“And that's what we needed, we needed a guy to put the team on his back, so to speak. He's been a great captain, great leader, an inspiration to a lot of younger pitchers about what hard work looks like, and showing up here tonight.”

Henry gave up a lead-off double in the top of the ninth, then got the first out of the inning before being replaced by Jeff Criswell. Henry went 8⅓ innings and threw 110 pitches and had eight strikeouts. Criswell could get the start — he said after the game he wants the start — Tuesday night.

Michigan broke out their ‘62 throwback uniforms for the series-opening game not long after John Kerr and Dick Honig, members of that ’62 team, spoke to the Wolverines Monday sharing stories of similarities, including how both finished second in the Big Ten before making their postseason runs. Kerr has attended all of Michigan’s tournament games to watch his grandson, Jimmy, during his final season.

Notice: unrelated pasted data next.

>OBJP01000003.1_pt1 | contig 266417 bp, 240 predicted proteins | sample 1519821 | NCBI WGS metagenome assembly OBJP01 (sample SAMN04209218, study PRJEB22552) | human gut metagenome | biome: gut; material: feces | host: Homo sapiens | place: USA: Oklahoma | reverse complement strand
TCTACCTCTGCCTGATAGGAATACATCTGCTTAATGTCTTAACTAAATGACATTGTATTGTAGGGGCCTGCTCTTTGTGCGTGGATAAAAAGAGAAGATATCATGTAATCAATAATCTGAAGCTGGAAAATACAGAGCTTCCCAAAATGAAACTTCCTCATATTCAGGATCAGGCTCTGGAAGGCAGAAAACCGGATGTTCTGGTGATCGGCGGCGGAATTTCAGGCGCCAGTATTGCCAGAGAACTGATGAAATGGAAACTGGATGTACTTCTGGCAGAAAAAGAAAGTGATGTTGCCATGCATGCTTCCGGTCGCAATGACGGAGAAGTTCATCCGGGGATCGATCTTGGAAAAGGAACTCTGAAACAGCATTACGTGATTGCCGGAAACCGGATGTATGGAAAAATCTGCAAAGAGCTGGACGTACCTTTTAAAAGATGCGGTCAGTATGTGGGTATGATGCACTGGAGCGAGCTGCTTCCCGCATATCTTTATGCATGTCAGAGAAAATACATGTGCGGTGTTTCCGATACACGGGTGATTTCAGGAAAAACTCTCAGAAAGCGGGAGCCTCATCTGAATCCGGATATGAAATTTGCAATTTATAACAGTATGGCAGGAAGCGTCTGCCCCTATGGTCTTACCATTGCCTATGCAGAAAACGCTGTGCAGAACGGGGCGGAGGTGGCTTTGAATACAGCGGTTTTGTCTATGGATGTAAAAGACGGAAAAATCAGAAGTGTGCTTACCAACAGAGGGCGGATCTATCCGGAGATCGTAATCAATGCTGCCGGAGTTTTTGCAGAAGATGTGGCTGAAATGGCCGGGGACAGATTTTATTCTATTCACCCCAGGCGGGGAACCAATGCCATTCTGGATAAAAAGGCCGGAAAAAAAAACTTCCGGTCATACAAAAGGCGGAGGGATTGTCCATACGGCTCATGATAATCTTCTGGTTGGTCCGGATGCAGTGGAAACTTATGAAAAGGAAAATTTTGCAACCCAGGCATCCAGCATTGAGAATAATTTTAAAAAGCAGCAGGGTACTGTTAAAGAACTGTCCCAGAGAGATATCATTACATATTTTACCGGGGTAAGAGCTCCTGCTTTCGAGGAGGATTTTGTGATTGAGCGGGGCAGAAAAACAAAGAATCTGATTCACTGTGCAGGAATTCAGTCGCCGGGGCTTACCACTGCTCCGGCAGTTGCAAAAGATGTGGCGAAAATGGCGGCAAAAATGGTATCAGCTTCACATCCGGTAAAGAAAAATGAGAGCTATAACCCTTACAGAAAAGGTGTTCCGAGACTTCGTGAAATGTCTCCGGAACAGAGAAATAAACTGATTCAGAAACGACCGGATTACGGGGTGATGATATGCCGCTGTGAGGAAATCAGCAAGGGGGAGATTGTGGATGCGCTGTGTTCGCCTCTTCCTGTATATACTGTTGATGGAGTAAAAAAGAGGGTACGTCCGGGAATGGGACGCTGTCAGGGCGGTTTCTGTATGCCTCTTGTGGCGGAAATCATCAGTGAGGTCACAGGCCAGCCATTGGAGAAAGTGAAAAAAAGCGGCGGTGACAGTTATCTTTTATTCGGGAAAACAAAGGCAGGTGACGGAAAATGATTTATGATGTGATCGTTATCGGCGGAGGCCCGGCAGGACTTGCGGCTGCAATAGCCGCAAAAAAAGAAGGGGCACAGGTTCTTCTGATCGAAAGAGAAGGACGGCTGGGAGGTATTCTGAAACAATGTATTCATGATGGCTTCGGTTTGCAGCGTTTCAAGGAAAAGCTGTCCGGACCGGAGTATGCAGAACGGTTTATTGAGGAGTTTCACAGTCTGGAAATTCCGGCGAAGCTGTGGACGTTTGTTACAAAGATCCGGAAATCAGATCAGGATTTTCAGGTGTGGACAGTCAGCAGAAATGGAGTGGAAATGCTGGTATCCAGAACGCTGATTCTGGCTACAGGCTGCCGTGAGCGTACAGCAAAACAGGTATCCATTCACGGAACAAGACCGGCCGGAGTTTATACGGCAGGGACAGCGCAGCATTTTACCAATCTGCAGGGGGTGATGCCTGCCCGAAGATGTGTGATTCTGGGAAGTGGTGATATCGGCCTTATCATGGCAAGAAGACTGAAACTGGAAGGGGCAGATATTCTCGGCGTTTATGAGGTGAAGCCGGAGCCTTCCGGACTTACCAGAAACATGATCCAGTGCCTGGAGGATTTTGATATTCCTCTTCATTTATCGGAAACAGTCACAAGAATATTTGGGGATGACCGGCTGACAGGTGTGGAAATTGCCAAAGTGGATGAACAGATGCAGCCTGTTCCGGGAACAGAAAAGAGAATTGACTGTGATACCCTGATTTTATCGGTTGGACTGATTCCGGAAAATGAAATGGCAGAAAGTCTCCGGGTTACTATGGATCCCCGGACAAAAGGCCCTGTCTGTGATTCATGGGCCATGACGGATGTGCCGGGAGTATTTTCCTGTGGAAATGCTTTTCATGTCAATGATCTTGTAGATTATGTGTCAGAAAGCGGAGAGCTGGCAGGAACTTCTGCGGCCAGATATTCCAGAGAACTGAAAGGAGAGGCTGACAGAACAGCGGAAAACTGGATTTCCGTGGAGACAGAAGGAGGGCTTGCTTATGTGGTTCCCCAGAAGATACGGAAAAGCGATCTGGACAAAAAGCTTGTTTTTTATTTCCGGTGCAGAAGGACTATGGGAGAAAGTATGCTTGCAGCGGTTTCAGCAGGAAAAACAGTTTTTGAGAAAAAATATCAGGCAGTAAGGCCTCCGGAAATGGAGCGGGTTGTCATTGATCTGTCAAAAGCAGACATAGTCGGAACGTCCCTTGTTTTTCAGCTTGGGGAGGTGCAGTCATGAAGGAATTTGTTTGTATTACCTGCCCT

“It might be the most I’ve ever heard him talk when he was speaking to our team,” Jimmy Kerry said of his grandfather. “I loved every single second of it. He had great things to say about what it means to the team, what it means to Michigan baseball alumni, especially all his guys who played back in ’62. We’re having a good time playing for them.”

It felt like Mardi Gras in the team hotel before the game as the Wolverines were greeted and cheered by family and friends. After all, this has been an unlikely tournament run for a program that was among the final four included in the NCAA Tournament field, and this is the Wolverines' first World Series appearance in 35 years.

How monumental has this been?

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UM coach Erik Bakich on the support at the stadium from Michigan fans Angelique S. Chengelis, The Detroit News

A number of Michigan head coaches flew in for the game, including new basketball coach Juwan Howard, softball coach Carol Hutchins, women’s basketball coach Kim Barnes Arico and men’s soccer coach Chaka Daley.